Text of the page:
Personality Types and IC Team Member Roles

Temperament types are generalizations that often won’t hold true, because most people have a balance rather than tending to the extreme of a trait. Yet see what fits for you. The following descriptions are based on the Big 5 personality traits, as well as the MBTI. They’re presented in the order of the Big 5 OCEAN acronym: openness, conscientiousness, extroversion, agreeableness, and neuroticism. Before reading the following paragraphs, you will get more out of it if you take the tests for the Big 5 and MBTI to see what applies to you. Scores from both measures can be recorded in your ICmatch profile in the personality section. There’s a $10 more complete version of a big 5 assessment, which can include group purchase and assessment about how your traits complement or clash with others’ traits. The following paragraphs discuss the personality types and IC team member roles within an intentional community.


High openness (high in MBTI intuitive [N])

You are the backbone of the intentional communities movement. You’re excited to explore the possibilities of new social structures and reject the idea that established norms and procedures are too fixed to change. It’s your thinking outside the box that generates so many breakthroughs. Hopefully you have enough similar others in your group to support your openness adventures, even when their novel ideas don’t fit seamlessly with yours. It will require some give and take to make sure everyone’s creativity can be nurtured. It’s when your group can unite various elements of your creative visions in collaboration that your whole community could explode into the type of artistic and innovative expression that can draw outsiders to a state of awe, such as with the majestic architecture of Arcosanti or the glass kaleidoscopes of the Taos earthships.

Where your community members can help you is to convince you to spend more time in the physical world. They can help you come down to earth when you have for a bit too long had your head in the clouds. When you lose track of where the box even is, they can point it out.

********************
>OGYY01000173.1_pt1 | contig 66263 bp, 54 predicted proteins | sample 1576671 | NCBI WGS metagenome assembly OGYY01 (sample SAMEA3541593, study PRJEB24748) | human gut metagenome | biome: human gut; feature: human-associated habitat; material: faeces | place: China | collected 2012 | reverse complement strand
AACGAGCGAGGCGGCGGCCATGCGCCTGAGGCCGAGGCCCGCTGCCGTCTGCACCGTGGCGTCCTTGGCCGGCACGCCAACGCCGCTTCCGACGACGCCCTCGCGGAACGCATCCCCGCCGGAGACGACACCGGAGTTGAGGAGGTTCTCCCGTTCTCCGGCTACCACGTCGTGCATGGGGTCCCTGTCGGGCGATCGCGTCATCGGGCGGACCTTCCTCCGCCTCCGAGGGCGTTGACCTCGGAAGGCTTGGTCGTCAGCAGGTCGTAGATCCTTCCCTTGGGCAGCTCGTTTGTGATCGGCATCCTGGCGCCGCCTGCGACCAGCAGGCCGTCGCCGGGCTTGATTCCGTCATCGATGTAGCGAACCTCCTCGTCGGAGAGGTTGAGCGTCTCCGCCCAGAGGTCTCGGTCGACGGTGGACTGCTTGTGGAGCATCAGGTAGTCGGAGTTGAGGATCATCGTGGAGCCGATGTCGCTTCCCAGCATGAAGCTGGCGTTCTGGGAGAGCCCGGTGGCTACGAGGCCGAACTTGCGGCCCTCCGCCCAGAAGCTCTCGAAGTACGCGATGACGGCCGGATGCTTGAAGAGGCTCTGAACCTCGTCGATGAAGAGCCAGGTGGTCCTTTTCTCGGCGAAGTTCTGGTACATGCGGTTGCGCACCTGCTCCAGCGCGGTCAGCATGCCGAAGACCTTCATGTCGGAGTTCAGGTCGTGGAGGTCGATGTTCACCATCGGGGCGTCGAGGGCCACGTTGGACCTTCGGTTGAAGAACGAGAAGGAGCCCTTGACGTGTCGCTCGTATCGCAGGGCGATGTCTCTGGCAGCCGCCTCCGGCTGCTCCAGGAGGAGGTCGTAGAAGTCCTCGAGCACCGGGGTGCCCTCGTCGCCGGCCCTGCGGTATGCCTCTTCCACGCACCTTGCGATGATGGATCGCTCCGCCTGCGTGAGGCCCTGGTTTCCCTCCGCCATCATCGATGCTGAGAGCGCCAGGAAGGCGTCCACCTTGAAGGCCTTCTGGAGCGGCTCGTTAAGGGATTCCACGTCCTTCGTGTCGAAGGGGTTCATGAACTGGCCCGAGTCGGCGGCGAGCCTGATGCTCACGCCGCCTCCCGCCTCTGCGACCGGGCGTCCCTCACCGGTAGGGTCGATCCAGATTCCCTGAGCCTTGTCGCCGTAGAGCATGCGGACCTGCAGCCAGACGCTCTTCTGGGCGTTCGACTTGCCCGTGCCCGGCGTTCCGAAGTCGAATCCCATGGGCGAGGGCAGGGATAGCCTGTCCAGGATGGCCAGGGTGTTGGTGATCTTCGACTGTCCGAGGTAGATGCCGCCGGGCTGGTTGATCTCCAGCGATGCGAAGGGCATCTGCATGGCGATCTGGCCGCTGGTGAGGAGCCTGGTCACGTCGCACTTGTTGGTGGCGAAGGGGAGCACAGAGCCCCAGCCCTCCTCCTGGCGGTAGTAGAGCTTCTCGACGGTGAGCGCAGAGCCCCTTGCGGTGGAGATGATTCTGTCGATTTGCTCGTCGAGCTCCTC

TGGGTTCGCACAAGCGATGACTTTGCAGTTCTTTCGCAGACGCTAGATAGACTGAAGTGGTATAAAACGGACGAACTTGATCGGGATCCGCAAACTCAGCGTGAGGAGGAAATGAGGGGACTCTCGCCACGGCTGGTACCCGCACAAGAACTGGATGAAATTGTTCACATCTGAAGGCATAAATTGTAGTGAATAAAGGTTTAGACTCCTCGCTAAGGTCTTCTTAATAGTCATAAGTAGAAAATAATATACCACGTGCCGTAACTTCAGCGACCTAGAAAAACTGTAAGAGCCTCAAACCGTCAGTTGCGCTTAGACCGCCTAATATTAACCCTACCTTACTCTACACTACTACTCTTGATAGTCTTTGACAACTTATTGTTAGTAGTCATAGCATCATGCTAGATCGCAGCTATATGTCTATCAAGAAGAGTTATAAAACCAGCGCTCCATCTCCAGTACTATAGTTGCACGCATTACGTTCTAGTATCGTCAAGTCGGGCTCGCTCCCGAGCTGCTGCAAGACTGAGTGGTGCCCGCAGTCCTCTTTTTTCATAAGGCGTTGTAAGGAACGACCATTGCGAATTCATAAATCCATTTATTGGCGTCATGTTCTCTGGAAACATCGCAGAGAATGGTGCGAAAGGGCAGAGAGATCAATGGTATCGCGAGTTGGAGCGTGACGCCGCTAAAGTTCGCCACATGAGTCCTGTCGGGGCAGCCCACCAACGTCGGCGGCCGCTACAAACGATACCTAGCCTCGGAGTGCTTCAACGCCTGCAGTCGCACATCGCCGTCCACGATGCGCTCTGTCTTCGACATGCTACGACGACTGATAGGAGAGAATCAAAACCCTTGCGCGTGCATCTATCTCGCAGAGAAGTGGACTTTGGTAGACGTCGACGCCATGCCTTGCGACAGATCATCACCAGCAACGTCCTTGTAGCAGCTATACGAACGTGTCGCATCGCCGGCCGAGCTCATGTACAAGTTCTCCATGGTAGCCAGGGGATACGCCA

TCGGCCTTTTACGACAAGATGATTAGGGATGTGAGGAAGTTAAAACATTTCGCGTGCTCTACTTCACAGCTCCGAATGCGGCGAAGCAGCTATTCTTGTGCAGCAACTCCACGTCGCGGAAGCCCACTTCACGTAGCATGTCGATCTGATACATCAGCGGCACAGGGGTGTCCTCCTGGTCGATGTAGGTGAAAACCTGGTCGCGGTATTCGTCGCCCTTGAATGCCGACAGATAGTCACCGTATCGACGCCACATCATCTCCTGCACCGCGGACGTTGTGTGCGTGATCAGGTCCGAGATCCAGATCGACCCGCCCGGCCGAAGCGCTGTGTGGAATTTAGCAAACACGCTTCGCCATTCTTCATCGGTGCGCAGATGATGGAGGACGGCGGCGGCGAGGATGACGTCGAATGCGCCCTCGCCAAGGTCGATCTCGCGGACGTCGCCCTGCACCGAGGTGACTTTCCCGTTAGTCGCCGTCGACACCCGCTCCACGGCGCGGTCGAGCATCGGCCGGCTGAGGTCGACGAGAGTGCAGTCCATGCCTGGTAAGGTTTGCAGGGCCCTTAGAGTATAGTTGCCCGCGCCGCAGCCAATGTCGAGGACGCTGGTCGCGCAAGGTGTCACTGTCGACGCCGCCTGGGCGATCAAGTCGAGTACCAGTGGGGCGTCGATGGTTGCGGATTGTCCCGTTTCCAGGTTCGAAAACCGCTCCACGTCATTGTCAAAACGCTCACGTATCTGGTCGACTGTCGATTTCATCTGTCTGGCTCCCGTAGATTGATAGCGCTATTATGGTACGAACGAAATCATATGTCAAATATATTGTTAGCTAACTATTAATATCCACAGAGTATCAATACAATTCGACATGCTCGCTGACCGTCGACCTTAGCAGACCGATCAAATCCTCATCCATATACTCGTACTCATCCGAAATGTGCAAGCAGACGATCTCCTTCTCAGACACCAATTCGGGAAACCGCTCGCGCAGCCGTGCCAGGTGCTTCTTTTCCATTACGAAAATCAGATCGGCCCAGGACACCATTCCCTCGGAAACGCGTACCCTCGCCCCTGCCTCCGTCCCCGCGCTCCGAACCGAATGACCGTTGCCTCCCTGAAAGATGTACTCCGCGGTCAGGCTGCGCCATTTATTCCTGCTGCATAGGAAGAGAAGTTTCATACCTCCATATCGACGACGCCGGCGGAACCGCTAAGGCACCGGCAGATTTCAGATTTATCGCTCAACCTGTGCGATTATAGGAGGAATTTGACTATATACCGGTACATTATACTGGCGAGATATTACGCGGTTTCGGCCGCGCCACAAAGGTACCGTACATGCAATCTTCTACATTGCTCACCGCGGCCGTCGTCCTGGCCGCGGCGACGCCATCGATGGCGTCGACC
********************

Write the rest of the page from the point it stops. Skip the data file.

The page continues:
Low openness (high in MBTI sensing[S])

I think it’s easiest to keep track of this trait as represented by a concrete thinking style, where you are good at keeping track of facts and are less interested in theories or possibilities. You’re practical, interested in the way things are. You’re more interested in history than fantasy. This is a good balance to the idealists who tend to be interested in intentional community as a novel and experimental social project. You may find yourself siding more with the broader culture sometimes in advocating for some kind of virtue or necessity in the way things are “typically” done, rather than reinventing the wheel constantly, as other community members may prefer. To put it bluntly, their enthusiasm for variety and novelty may not translate often enough to following through with difficulties of figuring out how to do a task or project effectively in a non-standard manner. You and other S-types may be the ones who have to at times voice a paramount objection. It may be helpful to at times have parallel projects, one operating in the standard manner and the other in a new creative manner. Or you might advocate to give a time limit to the trial of a proposed innovation. While the creatives might be kept busy for a while reinventing the rules, they may eventually run out of steam and admit the tried-and-true way worked well enough.

Where your high-openness community members might delight you most is in their culinary creations. They also are gifted in arts and other new enjoyments when you feel stuck in a rut.


High conscientiousness (high in MBTI judging[J])

You’ll have a big advantage in some ways because this trait is associated with high achievement. You’ll be a big asset to your group. There aren’t as many people high in this trait who are interested to live in intentional community, yet your particular skills and tendencies are necessary to hold down the fort. The early communes of the ‘60s, at least as they are portrayed in stories from that time, seemed to largely fail because of a lack of this trait. People thought it wasn’t necessary to have schedules and someone detail oriented making sure bills got paid on time. No surprise that the majority of the communes eventually closed down. You may have to keep reminding your people that good intentions aren’t enough to keep the IRS from closing you down. You actually have to take care of bookkeeping. Fortunately, all you need is an excel spreadsheet. You don’t have to be a math wiz to take care of business. Just keep the records and hire a good tax accountant once a year.

Where your group can help you is to insist that you take a break more often than you might feel like it, to participate in fun activities. They might be what keeps you balanced.

Low conscientiousness (high in MBTI perception[P])